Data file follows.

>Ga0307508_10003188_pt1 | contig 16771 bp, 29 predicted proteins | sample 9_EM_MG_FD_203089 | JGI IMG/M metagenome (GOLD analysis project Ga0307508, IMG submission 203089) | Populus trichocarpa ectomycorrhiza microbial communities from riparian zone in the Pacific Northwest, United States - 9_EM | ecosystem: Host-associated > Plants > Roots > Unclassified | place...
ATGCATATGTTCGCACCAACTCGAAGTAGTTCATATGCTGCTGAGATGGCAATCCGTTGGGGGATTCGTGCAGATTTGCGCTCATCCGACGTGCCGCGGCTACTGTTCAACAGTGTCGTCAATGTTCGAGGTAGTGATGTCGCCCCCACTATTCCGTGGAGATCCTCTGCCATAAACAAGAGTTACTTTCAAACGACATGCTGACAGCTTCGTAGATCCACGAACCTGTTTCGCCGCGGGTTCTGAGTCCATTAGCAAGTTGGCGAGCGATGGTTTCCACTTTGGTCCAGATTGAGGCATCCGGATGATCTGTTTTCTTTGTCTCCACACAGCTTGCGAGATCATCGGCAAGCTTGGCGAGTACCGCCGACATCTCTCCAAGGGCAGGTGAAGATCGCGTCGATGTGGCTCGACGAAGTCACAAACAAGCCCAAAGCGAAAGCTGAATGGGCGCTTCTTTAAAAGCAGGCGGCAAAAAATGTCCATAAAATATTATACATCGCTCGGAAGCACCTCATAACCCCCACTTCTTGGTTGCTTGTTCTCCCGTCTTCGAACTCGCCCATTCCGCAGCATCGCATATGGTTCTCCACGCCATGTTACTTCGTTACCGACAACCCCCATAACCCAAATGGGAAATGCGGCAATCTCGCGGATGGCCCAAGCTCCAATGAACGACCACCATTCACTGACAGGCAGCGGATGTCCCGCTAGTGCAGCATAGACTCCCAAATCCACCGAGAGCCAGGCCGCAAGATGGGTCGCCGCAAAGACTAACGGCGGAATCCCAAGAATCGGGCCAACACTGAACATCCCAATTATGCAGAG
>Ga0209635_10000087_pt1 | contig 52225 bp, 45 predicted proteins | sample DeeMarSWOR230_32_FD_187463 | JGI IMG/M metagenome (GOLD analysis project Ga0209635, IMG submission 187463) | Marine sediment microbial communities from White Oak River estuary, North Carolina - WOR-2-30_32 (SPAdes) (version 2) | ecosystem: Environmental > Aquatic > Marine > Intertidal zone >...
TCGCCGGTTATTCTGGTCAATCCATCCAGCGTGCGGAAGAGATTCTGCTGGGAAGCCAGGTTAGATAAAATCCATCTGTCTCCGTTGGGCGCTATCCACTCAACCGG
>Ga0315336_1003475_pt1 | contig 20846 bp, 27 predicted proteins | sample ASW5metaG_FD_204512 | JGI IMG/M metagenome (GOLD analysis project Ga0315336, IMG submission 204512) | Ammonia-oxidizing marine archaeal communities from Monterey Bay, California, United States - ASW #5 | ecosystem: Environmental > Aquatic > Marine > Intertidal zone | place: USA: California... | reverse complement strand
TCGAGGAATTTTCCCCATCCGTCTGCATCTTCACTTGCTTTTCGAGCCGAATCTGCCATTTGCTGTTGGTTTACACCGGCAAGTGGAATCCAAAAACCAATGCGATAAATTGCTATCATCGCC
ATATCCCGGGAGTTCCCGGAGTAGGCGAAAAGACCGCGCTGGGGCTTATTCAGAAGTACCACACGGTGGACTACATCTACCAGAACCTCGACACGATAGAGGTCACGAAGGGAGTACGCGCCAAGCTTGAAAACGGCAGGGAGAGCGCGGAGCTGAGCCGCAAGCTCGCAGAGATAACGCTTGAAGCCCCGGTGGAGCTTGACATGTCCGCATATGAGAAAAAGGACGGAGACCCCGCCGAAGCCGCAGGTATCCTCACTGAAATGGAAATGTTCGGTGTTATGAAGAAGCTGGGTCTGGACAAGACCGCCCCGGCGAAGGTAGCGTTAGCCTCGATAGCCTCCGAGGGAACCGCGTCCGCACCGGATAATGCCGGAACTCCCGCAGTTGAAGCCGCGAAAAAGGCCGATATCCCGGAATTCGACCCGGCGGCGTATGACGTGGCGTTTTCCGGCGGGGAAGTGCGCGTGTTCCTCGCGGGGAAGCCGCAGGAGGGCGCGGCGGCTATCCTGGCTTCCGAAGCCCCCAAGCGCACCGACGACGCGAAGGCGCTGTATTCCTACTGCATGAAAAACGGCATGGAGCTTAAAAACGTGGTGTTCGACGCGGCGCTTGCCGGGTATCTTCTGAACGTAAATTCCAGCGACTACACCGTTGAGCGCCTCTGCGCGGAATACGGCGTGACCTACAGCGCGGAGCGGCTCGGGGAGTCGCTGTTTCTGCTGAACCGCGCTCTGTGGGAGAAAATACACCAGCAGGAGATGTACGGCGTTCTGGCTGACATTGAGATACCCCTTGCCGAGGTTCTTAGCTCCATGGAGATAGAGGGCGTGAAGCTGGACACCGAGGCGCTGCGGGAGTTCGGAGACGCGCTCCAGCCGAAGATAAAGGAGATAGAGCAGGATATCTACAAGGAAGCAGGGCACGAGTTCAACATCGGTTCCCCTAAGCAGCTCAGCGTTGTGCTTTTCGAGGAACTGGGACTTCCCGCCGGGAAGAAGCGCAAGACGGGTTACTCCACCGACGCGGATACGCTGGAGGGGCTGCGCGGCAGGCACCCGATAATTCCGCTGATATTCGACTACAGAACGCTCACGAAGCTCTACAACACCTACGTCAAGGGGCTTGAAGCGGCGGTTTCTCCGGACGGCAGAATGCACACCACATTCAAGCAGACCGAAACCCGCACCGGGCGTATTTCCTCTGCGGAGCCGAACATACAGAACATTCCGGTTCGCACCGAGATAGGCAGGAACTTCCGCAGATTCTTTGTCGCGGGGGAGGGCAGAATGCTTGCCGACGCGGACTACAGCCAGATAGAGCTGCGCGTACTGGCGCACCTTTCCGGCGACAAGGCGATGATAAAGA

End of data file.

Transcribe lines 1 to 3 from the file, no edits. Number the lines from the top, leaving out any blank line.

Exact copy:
>Ga0307508_10003188_pt1 | contig 16771 bp, 29 predicted proteins | sample 9_EM_MG_FD_203089 | JGI IMG/M metagenome (GOLD analysis project Ga0307508, IMG submission 203089) | Populus trichocarpa ectomycorrhiza microbial communities from riparian zone in the Pacific Northwest, United States - 9_EM | ecosystem: Host-associated > Plants > Roots > Unclassified | place...
ATGCATATGTTCGCACCAACTCGAAGTAGTTCATATGCTGCTGAGATGGCAATCCGTTGGGGGATTCGTGCAGATTTGCGCTCATCCGACGTGCCGCGGCTACTGTTCAACAGTGTCGTCAATGTTCGAGGTAGTGATGTCGCCCCCACTATTCCGTGGAGATCCTCTGCCATAAACAAGAGTTACTTTCAAACGACATGCTGACAGCTTCGTAGATCCACGAACCTGTTTCGCCGCGGGTTCTGAGTCCATTAGCAAGTTGGCGAGCGATGGTTTCCACTTTGGTCCAGATTGAGGCATCCGGATGATCTGTTTTCTTTGTCTCCACACAGCTTGCGAGATCATCGGCAAGCTTGGCGAGTACCGCCGACATCTCTCCAAGGGCAGGTGAAGATCGCGTCGATGTGGCTCGACGAAGTCACAAACAAGCCCAAAGCGAAAGCTGAATGGGCGCTTCTTTAAAAGCAGGCGGCAAAAAATGTCCATAAAATATTATACATCGCTCGGAAGCACCTCATAACCCCCACTTCTTGGTTGCTTGTTCTCCCGTCTTCGAACTCGCCCATTCCGCAGCATCGCATATGGTTCTCCACGCCATGTTACTTCGTTACCGACAACCCCCATAACCCAAATGGGAAATGCGGCAATCTCGCGGATGGCCCAAGCTCCAATGAACGACCACCATTCACTGACAGGCAGCGGATGTCCCGCTAGTGCAGCATAGACTCCCAAATCCACCGAGAGCCAGGCCGCAAGATGGGTCGCCGCAAAGACTAACGGCGGAATCCCAAGAATCGGGCCAACACTGAACATCCCAATTATGCAGAG
>Ga0209635_10000087_pt1 | contig 52225 bp, 45 predicted proteins | sample DeeMarSWOR230_32_FD_187463 | JGI IMG/M metagenome (GOLD analysis project Ga0209635, IMG submission 187463) | Marine sediment microbial communities from White Oak River estuary, North Carolina - WOR-2-30_32 (SPAdes) (version 2) | ecosystem: Environmental > Aquatic > Marine > Intertidal zone >...